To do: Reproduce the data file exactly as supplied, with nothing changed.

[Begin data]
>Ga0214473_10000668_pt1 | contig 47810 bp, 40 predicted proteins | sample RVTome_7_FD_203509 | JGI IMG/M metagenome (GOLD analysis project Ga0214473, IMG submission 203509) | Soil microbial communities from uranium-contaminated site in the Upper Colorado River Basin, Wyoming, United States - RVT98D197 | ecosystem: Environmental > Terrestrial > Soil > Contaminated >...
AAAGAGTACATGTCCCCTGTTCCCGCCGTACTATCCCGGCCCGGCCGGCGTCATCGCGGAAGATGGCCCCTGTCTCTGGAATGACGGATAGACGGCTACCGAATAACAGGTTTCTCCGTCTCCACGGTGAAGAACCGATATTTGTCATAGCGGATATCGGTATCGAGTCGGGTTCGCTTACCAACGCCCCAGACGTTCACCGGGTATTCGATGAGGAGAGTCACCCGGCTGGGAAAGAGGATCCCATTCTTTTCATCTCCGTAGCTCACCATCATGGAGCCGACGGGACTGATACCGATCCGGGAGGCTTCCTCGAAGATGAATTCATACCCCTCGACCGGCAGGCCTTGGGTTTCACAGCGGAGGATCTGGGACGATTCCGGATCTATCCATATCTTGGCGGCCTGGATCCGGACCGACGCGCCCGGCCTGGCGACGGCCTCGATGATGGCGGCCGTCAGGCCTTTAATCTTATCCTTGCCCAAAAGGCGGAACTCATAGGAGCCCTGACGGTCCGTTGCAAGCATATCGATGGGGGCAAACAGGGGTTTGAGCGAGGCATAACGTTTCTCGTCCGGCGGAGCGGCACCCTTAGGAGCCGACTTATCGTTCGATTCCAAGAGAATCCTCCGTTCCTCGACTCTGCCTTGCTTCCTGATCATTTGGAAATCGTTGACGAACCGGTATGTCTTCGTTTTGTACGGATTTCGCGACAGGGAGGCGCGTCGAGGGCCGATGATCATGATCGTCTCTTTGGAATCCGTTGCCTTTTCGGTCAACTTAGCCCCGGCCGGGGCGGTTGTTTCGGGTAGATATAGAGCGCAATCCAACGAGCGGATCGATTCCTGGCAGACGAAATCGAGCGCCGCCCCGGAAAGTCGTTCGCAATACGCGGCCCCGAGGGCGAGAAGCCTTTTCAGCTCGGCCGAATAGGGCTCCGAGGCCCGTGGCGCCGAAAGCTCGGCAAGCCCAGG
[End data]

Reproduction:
>Ga0214473_10000668_pt1 | contig 47810 bp, 40 predicted proteins | sample RVTome_7_FD_203509 | JGI IMG/M metagenome (GOLD analysis project Ga0214473, IMG submission 203509) | Soil microbial communities from uranium-contaminated site in the Upper Colorado River Basin, Wyoming, United States - RVT98D197 | ecosystem: Environmental > Terrestrial > Soil > Contaminated >...
AAAGAGTACATGTCCCCTGTTCCCGCCGTACTATCCCGGCCCGGCCGGCGTCATCGCGGAAGATGGCCCCTGTCTCTGGAATGACGGATAGACGGCTACCGAATAACAGGTTTCTCCGTCTCCACGGTGAAGAACCGATATTTGTCATAGCGGATATCGGTATCGAGTCGGGTTCGCTTACCAACGCCCCAGACGTTCACCGGGTATTCGATGAGGAGAGTCACCCGGCTGGGAAAGAGGATCCCATTCTTTTCATCTCCGTAGCTCACCATCATGGAGCCGACGGGACTGATACCGATCCGGGAGGCTTCCTCGAAGATGAATTCATACCCCTCGACCGGCAGGCCTTGGGTTTCACAGCGGAGGATCTGGGACGATTCCGGATCTATCCATATCTTGGCGGCCTGGATCCGGACCGACGCGCCCGGCCTGGCGACGGCCTCGATGATGGCGGCCGTCAGGCCTTTAATCTTATCCTTGCCCAAAAGGCGGAACTCATAGGAGCCCTGACGGTCCGTTGCAAGCATATCGATGGGGGCAAACAGGGGTTTGAGCGAGGCATAACGTTTCTCGTCCGGCGGAGCGGCACCCTTAGGAGCCGACTTATCGTTCGATTCCAAGAGAATCCTCCGTTCCTCGACTCTGCCTTGCTTCCTGATCATTTGGAAATCGTTGACGAACCGGTATGTCTTCGTTTTGTACGGATTTCGCGACAGGGAGGCGCGTCGAGGGCCGATGATCATGATCGTCTCTTTGGAATCCGTTGCCTTTTCGGTCAACTTAGCCCCGGCCGGGGCGGTTGTTTCGGGTAGATATAGAGCGCAATCCAACGAGCGGATCGATTCCTGGCAGACGAAATCGAGCGCCGCCCCGGAAAGTCGTTCGCAATACGCGGCCCCGAGGGCGAGAAGCCTTTTCAGCTCGGCCGAATAGGGCTCCGAGGCCCGTGGCGCCGAAAGCTCGGCAAGCCCAGG